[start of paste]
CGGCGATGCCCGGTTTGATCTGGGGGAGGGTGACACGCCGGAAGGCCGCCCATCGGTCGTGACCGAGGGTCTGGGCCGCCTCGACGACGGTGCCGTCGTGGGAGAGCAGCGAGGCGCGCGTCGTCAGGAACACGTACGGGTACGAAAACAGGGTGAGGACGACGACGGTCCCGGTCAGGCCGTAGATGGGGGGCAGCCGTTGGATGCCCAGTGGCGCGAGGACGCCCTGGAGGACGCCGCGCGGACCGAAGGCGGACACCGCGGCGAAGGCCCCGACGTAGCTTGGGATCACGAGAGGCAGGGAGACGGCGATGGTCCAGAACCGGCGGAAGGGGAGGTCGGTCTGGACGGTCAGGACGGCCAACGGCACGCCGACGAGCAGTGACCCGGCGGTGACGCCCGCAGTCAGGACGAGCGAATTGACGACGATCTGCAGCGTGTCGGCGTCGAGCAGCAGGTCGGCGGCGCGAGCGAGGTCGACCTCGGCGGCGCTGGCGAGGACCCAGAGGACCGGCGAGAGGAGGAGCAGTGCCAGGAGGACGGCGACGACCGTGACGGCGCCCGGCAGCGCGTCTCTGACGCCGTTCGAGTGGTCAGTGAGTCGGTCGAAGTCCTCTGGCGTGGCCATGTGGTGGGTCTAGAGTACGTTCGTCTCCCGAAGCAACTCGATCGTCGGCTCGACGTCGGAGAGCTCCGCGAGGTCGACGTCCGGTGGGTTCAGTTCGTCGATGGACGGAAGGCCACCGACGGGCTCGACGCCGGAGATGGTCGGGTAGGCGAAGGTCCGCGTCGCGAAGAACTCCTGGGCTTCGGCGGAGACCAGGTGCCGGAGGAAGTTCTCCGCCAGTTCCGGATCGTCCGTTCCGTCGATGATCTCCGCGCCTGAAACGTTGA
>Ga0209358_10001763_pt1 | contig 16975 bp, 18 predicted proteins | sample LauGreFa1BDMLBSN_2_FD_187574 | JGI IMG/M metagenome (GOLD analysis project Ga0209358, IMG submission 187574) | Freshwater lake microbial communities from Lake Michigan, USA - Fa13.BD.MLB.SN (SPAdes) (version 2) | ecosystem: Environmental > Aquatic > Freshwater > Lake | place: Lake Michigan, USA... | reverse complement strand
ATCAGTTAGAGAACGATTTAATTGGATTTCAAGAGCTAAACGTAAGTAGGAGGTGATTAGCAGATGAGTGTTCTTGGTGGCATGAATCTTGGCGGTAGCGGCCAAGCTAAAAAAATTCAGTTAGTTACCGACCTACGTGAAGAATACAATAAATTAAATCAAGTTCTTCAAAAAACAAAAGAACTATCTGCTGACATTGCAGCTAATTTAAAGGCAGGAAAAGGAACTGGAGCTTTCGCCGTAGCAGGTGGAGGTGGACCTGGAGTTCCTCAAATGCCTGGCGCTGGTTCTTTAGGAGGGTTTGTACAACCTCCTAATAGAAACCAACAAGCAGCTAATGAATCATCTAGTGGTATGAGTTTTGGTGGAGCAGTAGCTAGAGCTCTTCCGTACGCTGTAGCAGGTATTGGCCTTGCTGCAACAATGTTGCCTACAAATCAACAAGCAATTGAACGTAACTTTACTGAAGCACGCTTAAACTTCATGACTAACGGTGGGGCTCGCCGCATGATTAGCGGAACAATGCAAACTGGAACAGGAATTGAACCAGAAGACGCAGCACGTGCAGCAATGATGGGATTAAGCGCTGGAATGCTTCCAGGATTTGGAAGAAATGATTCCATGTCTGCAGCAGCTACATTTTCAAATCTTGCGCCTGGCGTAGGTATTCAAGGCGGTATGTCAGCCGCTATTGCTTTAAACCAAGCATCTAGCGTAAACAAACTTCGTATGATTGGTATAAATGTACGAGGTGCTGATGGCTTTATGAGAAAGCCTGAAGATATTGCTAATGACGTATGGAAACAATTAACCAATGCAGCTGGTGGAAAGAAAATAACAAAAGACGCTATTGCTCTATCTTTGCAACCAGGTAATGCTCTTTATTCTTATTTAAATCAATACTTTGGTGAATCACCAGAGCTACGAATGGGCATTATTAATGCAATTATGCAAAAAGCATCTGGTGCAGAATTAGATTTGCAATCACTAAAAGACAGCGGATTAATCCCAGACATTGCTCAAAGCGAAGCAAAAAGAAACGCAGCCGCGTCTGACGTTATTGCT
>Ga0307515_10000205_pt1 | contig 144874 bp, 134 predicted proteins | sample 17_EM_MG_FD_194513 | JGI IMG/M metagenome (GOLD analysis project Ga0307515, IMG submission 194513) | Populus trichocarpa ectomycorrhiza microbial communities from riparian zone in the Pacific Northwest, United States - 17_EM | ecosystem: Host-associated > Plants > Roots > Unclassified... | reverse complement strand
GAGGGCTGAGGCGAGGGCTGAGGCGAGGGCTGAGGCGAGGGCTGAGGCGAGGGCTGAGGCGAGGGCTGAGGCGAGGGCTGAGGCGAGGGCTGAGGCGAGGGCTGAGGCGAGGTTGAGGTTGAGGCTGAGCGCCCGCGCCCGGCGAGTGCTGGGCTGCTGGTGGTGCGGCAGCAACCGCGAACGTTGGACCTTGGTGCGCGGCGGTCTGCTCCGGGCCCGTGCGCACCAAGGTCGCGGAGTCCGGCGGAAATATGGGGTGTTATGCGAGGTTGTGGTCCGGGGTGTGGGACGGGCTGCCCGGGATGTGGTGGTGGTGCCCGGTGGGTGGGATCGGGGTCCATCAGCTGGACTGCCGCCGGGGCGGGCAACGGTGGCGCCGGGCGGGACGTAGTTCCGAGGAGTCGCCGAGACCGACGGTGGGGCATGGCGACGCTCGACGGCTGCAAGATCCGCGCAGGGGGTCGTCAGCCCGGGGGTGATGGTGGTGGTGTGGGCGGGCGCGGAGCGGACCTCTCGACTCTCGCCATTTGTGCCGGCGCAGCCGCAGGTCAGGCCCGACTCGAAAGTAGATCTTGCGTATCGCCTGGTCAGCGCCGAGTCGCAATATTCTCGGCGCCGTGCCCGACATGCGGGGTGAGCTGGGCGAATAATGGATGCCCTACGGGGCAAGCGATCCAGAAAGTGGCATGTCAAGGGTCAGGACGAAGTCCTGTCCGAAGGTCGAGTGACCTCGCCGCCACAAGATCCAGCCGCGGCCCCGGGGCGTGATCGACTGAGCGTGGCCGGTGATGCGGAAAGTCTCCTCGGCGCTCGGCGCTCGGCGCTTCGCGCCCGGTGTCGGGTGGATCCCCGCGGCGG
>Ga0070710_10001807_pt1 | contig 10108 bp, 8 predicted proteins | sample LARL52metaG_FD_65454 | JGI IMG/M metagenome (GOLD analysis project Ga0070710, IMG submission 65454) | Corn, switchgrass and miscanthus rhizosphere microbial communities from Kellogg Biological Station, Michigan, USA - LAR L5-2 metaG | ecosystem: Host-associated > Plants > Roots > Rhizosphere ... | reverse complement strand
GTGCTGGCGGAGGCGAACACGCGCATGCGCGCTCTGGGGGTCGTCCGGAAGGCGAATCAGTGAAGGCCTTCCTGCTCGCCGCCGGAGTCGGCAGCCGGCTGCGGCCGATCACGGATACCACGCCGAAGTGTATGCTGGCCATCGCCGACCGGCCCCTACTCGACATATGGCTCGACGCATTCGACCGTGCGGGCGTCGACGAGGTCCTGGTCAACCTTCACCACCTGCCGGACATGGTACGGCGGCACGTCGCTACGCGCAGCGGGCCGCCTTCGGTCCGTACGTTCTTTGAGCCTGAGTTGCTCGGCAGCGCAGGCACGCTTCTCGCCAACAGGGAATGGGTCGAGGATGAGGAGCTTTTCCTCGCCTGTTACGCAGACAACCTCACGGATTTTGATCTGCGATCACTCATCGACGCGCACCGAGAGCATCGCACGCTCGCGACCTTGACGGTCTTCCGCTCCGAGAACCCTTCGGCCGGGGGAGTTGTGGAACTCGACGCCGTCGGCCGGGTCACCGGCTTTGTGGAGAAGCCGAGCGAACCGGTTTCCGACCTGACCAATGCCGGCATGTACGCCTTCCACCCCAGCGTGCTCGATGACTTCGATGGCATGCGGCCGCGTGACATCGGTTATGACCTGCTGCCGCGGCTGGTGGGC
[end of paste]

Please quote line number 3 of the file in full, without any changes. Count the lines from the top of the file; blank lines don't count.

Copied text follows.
ATCAGTTAGAGAACGATTTAATTGGATTTCAAGAGCTAAACGTAAGTAGGAGGTGATTAGCAGATGAGTGTTCTTGGTGGCATGAATCTTGGCGGTAGCGGCCAAGCTAAAAAAATTCAGTTAGTTACCGACCTACGTGAAGAATACAATAAATTAAATCAAGTTCTTCAAAAAACAAAAGAACTATCTGCTGACATTGCAGCTAATTTAAAGGCAGGAAAAGGAACTGGAGCTTTCGCCGTAGCAGGTGGAGGTGGACCTGGAGTTCCTCAAATGCCTGGCGCTGGTTCTTTAGGAGGGTTTGTACAACCTCCTAATAGAAACCAACAAGCAGCTAATGAATCATCTAGTGGTATGAGTTTTGGTGGAGCAGTAGCTAGAGCTCTTCCGTACGCTGTAGCAGGTATTGGCCTTGCTGCAACAATGTTGCCTACAAATCAACAAGCAATTGAACGTAACTTTACTGAAGCACGCTTAAACTTCATGACTAACGGTGGGGCTCGCCGCATGATTAGCGGAACAATGCAAACTGGAACAGGAATTGAACCAGAAGACGCAGCACGTGCAGCAATGATGGGATTAAGCGCTGGAATGCTTCCAGGATTTGGAAGAAATGATTCCATGTCTGCAGCAGCTACATTTTCAAATCTTGCGCCTGGCGTAGGTATTCAAGGCGGTATGTCAGCCGCTATTGCTTTAAACCAAGCATCTAGCGTAAACAAACTTCGTATGATTGGTATAAATGTACGAGGTGCTGATGGCTTTATGAGAAAGCCTGAAGATATTGCTAATGACGTATGGAAACAATTAACCAATGCAGCTGGTGGAAAGAAAATAACAAAAGACGCTATTGCTCTATCTTTGCAACCAGGTAATGCTCTTTATTCTTATTTAAATCAATACTTTGGTGAATCACCAGAGCTACGAATGGGCATTATTAATGCAATTATGCAAAAAGCATCTGGTGCAGAATTAGATTTGCAATCACTAAAAGACAGCGGATTAATCCCAGACATTGCTCAAAGCGAAGCAAAAAGAAACGCAGCCGCGTCTGACGTTATTGCT